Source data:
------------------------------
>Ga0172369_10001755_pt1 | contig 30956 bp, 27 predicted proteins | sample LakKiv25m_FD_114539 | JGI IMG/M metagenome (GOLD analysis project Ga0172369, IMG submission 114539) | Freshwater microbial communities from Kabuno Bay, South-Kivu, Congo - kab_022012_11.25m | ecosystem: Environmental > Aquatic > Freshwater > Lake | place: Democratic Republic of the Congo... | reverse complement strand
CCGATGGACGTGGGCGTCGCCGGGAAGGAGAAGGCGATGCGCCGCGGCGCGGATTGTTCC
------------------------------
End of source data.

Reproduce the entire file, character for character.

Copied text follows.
>Ga0172369_10001755_pt1 | contig 30956 bp, 27 predicted proteins | sample LakKiv25m_FD_114539 | JGI IMG/M metagenome (GOLD analysis project Ga0172369, IMG submission 114539) | Freshwater microbial communities from Kabuno Bay, South-Kivu, Congo - kab_022012_11.25m | ecosystem: Environmental > Aquatic > Freshwater > Lake | place: Democratic Republic of the Congo... | reverse complement strand
CCGATGGACGTGGGCGTCGCCGGGAAGGAGAAGGCGATGCGCCGCGGCGCGGATTGTTCC